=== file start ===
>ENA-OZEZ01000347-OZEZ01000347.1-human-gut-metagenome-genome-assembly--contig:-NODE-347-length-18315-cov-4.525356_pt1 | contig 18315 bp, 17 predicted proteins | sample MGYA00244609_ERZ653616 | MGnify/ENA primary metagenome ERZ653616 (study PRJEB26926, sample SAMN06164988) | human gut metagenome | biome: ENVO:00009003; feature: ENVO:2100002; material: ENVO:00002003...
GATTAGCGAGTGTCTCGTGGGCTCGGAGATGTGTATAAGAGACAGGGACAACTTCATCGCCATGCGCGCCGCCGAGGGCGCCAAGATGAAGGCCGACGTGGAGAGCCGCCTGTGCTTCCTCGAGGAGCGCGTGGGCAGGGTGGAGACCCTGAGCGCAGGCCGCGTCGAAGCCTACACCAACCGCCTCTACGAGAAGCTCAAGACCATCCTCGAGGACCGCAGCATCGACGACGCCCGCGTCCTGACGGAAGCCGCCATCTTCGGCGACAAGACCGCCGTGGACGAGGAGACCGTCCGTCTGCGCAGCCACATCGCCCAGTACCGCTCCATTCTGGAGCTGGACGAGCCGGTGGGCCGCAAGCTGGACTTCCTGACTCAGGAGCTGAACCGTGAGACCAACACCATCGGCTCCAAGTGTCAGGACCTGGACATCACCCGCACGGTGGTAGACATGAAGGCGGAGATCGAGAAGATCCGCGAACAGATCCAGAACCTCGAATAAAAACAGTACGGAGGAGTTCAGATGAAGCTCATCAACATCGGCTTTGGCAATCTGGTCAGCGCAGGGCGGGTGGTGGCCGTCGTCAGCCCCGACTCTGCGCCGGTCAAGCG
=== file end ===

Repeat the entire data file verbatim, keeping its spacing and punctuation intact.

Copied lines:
>ENA-OZEZ01000347-OZEZ01000347.1-human-gut-metagenome-genome-assembly--contig:-NODE-347-length-18315-cov-4.525356_pt1 | contig 18315 bp, 17 predicted proteins | sample MGYA00244609_ERZ653616 | MGnify/ENA primary metagenome ERZ653616 (study PRJEB26926, sample SAMN06164988) | human gut metagenome | biome: ENVO:00009003; feature: ENVO:2100002; material: ENVO:00002003...
GATTAGCGAGTGTCTCGTGGGCTCGGAGATGTGTATAAGAGACAGGGACAACTTCATCGCCATGCGCGCCGCCGAGGGCGCCAAGATGAAGGCCGACGTGGAGAGCCGCCTGTGCTTCCTCGAGGAGCGCGTGGGCAGGGTGGAGACCCTGAGCGCAGGCCGCGTCGAAGCCTACACCAACCGCCTCTACGAGAAGCTCAAGACCATCCTCGAGGACCGCAGCATCGACGACGCCCGCGTCCTGACGGAAGCCGCCATCTTCGGCGACAAGACCGCCGTGGACGAGGAGACCGTCCGTCTGCGCAGCCACATCGCCCAGTACCGCTCCATTCTGGAGCTGGACGAGCCGGTGGGCCGCAAGCTGGACTTCCTGACTCAGGAGCTGAACCGTGAGACCAACACCATCGGCTCCAAGTGTCAGGACCTGGACATCACCCGCACGGTGGTAGACATGAAGGCGGAGATCGAGAAGATCCGCGAACAGATCCAGAACCTCGAATAAAAACAGTACGGAGGAGTTCAGATGAAGCTCATCAACATCGGCTTTGGCAATCTGGTCAGCGCAGGGCGGGTGGTGGCCGTCGTCAGCCCCGACTCTGCGCCGGTCAAGCG